March 04, 2004

North Korea Won't Acknowledge Uranium Program

U.S. officials said Wednesday the chief problem in talks with North Korea is the communist country's refusal to acknowledge the existence of a secret nuclear weapons program based on uranium. North Korea has acknowledged that it has a plutonium-based weapons program. [via Yahoo]
March 03, 2004

Is Pakistan's nuclear program dying?

BBC's Paul Anderson has an analysis of Pakistan's nuclear program in light of Pakistan's leading nuclear scientist, AQ Khan, confessing to nuclear proliferation. [via BBC]
March 01, 2004

Bikini Atoll bomb test remembered

On March 1, 1954, a deliverable hydrogen bomb using solid lithium deuteride was tested by the United States on Bikini Atoll in the Marshall Islands. By missing an important fusion reaction, the scientists had grossly underestimated the size of the explosion. The predicted yield was 5 megatons, but, in fact, "BRAVO" yielded 14.8 megatons - making it largest U.S. nuclear test ever exploded.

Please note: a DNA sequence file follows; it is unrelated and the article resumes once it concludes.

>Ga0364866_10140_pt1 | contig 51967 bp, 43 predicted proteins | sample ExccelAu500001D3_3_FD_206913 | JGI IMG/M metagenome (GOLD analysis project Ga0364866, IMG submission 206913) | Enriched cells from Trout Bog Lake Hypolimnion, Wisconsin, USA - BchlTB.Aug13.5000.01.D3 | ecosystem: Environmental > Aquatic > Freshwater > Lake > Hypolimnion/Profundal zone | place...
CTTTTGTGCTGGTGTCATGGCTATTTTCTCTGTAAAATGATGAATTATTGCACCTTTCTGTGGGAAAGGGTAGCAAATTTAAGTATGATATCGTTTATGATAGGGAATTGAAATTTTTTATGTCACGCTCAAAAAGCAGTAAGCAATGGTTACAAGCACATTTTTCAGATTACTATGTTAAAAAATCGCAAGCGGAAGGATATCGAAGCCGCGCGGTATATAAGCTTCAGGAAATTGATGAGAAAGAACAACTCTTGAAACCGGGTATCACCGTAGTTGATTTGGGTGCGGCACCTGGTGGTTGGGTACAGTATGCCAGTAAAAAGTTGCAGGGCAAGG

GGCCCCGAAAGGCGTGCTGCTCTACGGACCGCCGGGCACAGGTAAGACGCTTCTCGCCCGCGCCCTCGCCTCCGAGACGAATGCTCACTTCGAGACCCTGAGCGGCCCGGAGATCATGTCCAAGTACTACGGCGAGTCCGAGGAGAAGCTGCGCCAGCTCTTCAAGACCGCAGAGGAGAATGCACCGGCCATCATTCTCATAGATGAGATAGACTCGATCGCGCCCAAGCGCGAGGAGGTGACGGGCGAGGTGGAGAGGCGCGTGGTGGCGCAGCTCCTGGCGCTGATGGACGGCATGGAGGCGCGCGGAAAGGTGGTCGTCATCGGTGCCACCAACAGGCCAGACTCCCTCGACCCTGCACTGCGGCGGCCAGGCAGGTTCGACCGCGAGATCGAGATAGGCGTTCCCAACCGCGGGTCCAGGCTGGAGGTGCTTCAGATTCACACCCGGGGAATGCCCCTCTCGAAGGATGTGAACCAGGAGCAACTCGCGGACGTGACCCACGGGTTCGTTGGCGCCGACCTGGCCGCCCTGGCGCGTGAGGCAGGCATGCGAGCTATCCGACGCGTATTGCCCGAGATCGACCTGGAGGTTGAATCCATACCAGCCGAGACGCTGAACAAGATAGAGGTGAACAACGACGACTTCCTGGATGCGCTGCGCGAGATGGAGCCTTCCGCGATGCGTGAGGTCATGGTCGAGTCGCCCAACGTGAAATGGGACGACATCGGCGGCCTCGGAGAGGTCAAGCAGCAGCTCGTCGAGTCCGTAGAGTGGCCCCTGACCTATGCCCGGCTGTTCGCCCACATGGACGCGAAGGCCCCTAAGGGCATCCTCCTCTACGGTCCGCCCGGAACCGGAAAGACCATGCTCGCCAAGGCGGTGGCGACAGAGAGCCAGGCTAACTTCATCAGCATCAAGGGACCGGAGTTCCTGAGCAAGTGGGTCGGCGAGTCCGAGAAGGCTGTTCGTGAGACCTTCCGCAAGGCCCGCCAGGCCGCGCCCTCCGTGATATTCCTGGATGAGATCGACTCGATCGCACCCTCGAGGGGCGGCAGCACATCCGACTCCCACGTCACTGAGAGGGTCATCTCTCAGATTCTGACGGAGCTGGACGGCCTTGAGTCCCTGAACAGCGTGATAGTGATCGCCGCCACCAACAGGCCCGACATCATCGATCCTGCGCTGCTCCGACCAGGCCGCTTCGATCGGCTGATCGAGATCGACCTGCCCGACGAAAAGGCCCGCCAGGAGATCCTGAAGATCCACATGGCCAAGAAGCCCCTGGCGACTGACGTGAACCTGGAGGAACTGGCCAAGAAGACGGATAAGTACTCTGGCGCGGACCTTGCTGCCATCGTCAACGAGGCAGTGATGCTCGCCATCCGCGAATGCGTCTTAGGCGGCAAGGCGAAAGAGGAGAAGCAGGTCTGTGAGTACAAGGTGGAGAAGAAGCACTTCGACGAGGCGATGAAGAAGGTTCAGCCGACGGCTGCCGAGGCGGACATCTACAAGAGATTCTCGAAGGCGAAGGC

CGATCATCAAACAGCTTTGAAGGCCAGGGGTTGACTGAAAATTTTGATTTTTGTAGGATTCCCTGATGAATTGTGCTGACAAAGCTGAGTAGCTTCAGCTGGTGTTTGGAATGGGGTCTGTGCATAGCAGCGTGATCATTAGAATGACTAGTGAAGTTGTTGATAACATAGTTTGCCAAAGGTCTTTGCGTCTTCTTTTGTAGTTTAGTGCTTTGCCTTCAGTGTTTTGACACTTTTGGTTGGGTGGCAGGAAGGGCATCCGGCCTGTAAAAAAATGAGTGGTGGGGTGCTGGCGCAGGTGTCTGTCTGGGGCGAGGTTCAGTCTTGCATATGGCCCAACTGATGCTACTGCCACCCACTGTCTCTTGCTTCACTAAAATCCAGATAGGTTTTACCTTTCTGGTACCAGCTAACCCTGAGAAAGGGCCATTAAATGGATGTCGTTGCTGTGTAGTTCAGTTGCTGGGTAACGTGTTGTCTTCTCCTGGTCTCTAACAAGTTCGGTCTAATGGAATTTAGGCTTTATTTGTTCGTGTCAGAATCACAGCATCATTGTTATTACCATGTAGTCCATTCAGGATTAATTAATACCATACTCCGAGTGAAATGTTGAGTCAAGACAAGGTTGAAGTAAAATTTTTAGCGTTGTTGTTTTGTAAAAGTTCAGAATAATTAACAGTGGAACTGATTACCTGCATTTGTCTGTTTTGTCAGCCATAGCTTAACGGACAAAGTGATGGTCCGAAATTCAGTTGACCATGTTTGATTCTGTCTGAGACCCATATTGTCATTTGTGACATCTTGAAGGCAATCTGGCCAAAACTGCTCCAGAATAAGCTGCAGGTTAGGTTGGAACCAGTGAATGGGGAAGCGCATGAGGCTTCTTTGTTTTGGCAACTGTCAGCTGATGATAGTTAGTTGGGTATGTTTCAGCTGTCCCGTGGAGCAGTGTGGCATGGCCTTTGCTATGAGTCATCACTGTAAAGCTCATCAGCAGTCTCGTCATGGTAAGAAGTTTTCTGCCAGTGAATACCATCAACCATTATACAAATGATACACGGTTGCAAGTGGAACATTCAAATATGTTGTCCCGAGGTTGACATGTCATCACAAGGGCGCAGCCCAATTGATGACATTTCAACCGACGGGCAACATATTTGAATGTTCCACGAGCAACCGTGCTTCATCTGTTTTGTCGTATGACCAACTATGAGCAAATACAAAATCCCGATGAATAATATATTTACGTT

The blast gouged a crater more than 1/2 mile wide and several hundred feet deep and ejected several million tons of radioactive debris into the air. Within seconds the fireball was nearly three miles in diameter.

An hour-and-a-half later a gritty, snow-like substance began raining down on a Japanese fishing vessel, the Lucky Dragon, that was about 80 miles east of Bikini. Marshall Islanders were also exposed to the fallout. They were not evacuated for several days, by which time many of them had severe burns and were beginning to lose their hair.
Map of the Fallout
BBC story